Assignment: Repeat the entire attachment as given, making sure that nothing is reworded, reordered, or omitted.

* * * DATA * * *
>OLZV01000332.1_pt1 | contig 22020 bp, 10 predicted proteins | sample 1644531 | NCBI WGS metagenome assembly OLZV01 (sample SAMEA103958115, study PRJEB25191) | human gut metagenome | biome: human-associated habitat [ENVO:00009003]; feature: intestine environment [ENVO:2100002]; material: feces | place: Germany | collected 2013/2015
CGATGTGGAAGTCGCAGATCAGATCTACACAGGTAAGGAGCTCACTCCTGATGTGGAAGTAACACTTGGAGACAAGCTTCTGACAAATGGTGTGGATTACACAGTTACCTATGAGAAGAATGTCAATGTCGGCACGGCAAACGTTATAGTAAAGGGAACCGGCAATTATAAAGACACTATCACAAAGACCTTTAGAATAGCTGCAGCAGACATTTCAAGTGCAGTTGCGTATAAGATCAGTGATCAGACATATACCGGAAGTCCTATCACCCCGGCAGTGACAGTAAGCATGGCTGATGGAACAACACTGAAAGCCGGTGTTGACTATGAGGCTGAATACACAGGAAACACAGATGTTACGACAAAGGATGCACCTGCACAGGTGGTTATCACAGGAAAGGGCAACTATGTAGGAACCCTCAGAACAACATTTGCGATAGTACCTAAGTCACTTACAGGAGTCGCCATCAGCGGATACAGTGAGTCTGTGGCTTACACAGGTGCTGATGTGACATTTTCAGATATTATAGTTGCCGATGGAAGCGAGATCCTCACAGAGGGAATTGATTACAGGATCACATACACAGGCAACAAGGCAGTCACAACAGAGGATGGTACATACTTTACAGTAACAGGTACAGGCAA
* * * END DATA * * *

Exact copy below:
>OLZV01000332.1_pt1 | contig 22020 bp, 10 predicted proteins | sample 1644531 | NCBI WGS metagenome assembly OLZV01 (sample SAMEA103958115, study PRJEB25191) | human gut metagenome | biome: human-associated habitat [ENVO:00009003]; feature: intestine environment [ENVO:2100002]; material: feces | place: Germany | collected 2013/2015
CGATGTGGAAGTCGCAGATCAGATCTACACAGGTAAGGAGCTCACTCCTGATGTGGAAGTAACACTTGGAGACAAGCTTCTGACAAATGGTGTGGATTACACAGTTACCTATGAGAAGAATGTCAATGTCGGCACGGCAAACGTTATAGTAAAGGGAACCGGCAATTATAAAGACACTATCACAAAGACCTTTAGAATAGCTGCAGCAGACATTTCAAGTGCAGTTGCGTATAAGATCAGTGATCAGACATATACCGGAAGTCCTATCACCCCGGCAGTGACAGTAAGCATGGCTGATGGAACAACACTGAAAGCCGGTGTTGACTATGAGGCTGAATACACAGGAAACACAGATGTTACGACAAAGGATGCACCTGCACAGGTGGTTATCACAGGAAAGGGCAACTATGTAGGAACCCTCAGAACAACATTTGCGATAGTACCTAAGTCACTTACAGGAGTCGCCATCAGCGGATACAGTGAGTCTGTGGCTTACACAGGTGCTGATGTGACATTTTCAGATATTATAGTTGCCGATGGAAGCGAGATCCTCACAGAGGGAATTGATTACAGGATCACATACACAGGCAACAAGGCAGTCACAACAGAGGATGGTACATACTTTACAGTAACAGGTACAGGCAA